On January 14, HUD’s Office of Housing published a proposed rule to amend existing Project-Based Section 8 regulations pertaining to Management and Occupancy Reviews (MORs) and Vacancy Payments.
Management and Occupancy Reviews
Under the Project-Based Section 8 program, contract administrators, responsible for overseeing privately owned multifamily housing projects, must conduct on-site MORs to ensure that owners comply with their Housing Assistance Payment (HAP) contracts.
HUD explains that over the past three years, projects have been rated “above average” or “superior” 35% of the time, “satisfactory” 57% of the time, and “below average” or “unsatisfactory” 8% of the time. Many of these properties receive high MOR ratings consistently. Because MORs disrupt inspected project operations and consume HUD staff time, HUD proposes to require MOR schedules based on both a project’s previous MOR rating and HUD’s risk-based asset management model, which classifies properties as “troubled,” “potentially troubled,” or “not troubled.” The proposed MOR schedule has 15 combinations of previous MOR and risk classifications that will determine whether the next MOR is to take place within 12, 24, or 36 months.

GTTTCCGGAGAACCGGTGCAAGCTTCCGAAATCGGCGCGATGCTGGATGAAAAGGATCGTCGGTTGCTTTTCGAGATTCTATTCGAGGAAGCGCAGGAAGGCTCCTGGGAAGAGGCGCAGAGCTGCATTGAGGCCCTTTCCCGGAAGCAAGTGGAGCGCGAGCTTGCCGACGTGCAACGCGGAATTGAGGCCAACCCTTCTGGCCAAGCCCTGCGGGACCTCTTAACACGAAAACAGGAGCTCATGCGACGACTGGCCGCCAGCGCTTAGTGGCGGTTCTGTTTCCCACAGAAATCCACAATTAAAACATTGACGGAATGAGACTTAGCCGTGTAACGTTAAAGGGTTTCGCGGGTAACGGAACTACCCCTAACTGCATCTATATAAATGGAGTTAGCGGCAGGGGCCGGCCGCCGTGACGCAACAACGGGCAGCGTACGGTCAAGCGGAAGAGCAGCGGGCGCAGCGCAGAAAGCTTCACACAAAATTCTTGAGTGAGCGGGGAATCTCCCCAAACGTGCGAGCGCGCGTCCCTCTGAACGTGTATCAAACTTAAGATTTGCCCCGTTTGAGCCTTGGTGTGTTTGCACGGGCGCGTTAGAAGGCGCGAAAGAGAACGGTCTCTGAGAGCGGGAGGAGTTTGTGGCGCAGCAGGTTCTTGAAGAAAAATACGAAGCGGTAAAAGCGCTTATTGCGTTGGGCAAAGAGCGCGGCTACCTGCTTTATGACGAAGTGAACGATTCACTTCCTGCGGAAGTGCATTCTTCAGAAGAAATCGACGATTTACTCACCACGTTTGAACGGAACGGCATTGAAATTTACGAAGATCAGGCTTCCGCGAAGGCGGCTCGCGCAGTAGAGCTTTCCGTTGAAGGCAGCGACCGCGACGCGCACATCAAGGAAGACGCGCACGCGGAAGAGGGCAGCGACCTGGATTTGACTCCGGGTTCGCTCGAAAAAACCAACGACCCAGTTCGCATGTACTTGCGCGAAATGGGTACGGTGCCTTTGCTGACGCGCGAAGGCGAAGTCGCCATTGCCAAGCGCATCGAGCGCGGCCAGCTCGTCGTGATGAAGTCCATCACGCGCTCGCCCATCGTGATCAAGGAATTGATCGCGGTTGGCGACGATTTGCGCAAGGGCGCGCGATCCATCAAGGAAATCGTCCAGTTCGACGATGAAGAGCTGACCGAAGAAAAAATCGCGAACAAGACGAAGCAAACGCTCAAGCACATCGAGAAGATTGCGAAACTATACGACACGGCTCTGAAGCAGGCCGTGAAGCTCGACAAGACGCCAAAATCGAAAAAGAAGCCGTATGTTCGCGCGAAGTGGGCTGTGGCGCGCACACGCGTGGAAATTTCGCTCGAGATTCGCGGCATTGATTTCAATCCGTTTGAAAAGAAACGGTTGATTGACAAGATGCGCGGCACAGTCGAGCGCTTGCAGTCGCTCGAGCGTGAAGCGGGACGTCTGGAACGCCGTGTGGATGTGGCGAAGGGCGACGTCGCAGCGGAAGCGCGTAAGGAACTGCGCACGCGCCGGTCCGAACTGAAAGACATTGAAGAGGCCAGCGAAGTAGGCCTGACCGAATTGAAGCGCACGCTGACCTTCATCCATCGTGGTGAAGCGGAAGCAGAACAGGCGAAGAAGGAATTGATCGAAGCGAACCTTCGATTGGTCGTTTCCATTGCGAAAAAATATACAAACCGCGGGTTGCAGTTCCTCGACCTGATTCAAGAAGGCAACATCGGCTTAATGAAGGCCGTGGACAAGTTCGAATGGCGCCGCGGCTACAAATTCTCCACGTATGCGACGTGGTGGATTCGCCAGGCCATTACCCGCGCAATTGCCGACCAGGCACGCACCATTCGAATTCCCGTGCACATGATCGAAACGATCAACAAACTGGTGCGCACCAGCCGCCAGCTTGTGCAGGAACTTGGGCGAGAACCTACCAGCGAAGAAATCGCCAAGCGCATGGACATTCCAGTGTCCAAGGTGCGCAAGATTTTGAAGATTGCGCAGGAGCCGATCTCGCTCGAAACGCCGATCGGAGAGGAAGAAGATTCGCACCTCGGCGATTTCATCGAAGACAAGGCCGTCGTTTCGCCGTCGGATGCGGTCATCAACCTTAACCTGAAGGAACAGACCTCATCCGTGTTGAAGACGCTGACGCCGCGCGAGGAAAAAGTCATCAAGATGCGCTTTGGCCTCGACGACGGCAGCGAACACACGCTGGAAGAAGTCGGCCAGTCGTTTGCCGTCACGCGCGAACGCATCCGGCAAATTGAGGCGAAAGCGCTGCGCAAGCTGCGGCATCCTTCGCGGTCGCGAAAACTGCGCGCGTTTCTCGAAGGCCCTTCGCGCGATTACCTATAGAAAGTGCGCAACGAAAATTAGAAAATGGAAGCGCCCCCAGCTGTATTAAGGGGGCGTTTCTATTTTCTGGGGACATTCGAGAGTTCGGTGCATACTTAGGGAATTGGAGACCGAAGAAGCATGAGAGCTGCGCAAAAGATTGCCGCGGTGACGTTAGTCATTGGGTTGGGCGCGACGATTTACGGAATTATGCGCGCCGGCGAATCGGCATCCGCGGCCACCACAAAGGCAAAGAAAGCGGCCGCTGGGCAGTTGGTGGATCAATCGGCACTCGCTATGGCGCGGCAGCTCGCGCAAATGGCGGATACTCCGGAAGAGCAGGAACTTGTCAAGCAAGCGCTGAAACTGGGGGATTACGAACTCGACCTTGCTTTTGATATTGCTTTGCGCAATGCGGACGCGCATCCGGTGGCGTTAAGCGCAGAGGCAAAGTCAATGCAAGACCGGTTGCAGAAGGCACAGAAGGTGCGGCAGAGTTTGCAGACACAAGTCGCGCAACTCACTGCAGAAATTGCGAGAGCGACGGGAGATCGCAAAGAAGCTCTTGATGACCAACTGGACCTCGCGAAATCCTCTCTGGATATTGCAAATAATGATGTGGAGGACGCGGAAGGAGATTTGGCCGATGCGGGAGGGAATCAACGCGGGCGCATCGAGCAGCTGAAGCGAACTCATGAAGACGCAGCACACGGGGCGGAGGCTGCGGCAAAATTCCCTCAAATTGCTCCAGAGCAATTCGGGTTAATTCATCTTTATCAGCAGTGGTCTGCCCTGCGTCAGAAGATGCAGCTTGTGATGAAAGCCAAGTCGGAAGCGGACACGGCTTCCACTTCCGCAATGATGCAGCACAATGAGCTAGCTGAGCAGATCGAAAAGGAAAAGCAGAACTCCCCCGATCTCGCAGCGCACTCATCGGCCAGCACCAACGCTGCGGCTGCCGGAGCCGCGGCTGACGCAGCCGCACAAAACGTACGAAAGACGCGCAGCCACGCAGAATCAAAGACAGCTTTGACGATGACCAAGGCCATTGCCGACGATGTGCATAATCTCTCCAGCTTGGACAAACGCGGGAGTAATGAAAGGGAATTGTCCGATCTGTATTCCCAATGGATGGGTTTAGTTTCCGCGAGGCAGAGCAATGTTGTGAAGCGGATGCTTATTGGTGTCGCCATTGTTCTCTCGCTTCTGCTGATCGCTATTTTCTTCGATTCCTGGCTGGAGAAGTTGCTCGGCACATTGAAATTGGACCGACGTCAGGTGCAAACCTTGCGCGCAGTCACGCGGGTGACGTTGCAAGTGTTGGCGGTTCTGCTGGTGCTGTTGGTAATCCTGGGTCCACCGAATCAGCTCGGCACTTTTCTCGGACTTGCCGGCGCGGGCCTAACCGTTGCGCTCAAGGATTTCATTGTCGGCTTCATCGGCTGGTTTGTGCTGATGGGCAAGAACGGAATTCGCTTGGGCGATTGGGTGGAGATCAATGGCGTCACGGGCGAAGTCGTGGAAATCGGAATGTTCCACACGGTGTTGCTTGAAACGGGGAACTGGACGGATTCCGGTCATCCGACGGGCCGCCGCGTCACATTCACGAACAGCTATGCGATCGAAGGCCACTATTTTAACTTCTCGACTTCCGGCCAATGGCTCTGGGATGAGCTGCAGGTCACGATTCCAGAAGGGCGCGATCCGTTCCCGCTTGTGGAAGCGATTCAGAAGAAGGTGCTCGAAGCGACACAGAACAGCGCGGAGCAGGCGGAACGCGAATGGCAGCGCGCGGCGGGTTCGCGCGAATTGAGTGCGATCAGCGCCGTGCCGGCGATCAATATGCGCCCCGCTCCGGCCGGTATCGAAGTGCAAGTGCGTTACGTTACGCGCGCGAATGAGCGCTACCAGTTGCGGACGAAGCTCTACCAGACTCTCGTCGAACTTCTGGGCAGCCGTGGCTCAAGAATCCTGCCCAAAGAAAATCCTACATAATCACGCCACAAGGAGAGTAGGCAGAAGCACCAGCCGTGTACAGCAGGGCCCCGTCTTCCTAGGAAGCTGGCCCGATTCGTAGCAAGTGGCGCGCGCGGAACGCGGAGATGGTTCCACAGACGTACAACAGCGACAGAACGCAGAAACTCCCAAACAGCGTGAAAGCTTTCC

A Project-Based Section 8 property owner may receive payment for vacant units, but only if the vacancy is not the owner’s fault and the owner takes reasonable action to minimize the likelihood and extent of a vacancy. Current regulations entitle an owner to vacancy payments equal to 80% of the contract rent for a period of no more than 60 days.
HUD observes that the 60-day period for vacancy payments may be too long, resulting in some units staying vacant for longer periods, and therefore not available to eligible households. On the other hand, HUD also observes that most owners turn units around in 30 days, to avoid the reduced vacancy payment. Therefore, HUD proposes to provide a vacancy payment only for the first 30 days of vacancy, rather than the current 60 days of vacancy.
Owners may still apply for debt-service vacancy payments. If a vacancy persists past 60 days (or the proposed 30 days), an owner may receive additional vacancy payments known as debt-service vacancy payments, which are equal to the principle and interest payments needed to amortize the portion of the debt service attributable to the vacant unit for up to 12 additional months.
Comments are due on March 16, 2015.
A notice of the proposed rule is at http://www.gpo.gov/fdsys/pkg/FR-2015-01-14/pdf/2015-00353.pdf, and the actual proposed text changes are at http://www.gpo.gov/fdsys/pkg/FR-2015-01-14/pdf/2015-00357.pdf